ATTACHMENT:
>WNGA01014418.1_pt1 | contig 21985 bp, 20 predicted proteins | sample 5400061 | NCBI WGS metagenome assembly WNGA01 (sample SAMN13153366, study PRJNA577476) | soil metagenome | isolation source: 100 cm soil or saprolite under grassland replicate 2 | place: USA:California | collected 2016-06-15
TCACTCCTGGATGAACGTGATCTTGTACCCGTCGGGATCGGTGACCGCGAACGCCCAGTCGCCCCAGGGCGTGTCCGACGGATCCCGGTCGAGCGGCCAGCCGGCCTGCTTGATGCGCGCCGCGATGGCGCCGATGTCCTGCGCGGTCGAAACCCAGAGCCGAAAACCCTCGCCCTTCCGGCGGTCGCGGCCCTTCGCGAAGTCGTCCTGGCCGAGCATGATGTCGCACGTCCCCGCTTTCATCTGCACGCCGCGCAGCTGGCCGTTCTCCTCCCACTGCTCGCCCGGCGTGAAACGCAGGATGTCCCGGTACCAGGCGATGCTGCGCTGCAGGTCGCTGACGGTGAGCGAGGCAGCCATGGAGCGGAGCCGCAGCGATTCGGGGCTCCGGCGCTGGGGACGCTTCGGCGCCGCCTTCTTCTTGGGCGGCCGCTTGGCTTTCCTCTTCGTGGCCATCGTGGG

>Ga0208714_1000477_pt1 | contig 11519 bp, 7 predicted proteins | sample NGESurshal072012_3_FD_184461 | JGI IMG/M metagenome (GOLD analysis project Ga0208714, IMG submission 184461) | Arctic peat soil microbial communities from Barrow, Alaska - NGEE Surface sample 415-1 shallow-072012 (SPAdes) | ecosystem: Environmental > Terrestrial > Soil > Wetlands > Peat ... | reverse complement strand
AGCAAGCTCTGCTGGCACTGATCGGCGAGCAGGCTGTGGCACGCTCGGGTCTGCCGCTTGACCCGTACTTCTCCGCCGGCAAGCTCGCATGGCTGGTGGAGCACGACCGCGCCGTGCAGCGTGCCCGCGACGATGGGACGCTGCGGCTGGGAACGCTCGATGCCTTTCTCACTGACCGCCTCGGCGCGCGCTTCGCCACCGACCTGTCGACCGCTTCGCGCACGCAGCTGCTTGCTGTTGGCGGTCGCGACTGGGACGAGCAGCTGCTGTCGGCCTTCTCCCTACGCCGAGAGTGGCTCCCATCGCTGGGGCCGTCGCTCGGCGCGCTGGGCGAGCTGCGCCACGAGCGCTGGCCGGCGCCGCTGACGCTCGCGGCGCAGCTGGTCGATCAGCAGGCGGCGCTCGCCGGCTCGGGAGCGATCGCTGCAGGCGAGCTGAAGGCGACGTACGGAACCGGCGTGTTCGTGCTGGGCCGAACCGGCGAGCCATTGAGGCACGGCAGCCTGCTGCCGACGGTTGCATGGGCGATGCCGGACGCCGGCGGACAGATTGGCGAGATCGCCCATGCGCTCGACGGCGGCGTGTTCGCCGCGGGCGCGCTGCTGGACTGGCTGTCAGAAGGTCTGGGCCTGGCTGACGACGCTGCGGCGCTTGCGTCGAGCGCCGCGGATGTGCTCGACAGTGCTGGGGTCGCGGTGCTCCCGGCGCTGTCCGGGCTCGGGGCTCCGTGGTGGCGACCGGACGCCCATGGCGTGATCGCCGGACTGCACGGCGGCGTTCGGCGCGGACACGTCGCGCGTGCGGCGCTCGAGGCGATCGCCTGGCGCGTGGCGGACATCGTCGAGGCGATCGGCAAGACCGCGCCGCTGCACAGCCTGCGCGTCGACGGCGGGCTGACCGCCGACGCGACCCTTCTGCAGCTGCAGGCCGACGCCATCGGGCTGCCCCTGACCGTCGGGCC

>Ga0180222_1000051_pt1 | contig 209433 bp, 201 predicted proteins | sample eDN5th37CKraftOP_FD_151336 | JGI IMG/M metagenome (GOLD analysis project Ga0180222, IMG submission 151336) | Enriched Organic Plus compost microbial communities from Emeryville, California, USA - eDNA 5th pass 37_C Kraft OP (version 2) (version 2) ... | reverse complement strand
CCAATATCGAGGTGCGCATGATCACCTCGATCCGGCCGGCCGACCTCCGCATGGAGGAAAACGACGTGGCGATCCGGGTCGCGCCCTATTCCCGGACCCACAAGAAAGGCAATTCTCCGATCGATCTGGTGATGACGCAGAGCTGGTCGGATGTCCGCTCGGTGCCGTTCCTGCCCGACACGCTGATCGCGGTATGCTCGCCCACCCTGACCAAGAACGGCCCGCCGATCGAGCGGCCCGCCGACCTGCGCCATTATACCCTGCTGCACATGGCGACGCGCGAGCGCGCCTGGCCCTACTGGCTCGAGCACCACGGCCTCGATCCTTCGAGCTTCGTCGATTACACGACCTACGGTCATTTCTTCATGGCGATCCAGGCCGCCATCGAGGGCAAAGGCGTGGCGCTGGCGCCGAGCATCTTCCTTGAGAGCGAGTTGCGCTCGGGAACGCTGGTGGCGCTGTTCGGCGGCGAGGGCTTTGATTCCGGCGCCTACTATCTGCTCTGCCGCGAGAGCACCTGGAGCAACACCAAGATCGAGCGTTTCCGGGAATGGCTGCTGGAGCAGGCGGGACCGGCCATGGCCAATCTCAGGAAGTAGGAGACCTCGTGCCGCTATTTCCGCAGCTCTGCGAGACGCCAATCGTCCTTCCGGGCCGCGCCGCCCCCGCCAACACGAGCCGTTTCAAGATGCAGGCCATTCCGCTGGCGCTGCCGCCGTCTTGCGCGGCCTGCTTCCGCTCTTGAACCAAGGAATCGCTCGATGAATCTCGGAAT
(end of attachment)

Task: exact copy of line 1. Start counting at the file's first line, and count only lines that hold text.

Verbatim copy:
>WNGA01014418.1_pt1 | contig 21985 bp, 20 predicted proteins | sample 5400061 | NCBI WGS metagenome assembly WNGA01 (sample SAMN13153366, study PRJNA577476) | soil metagenome | isolation source: 100 cm soil or saprolite under grassland replicate 2 | place: USA:California | collected 2016-06-15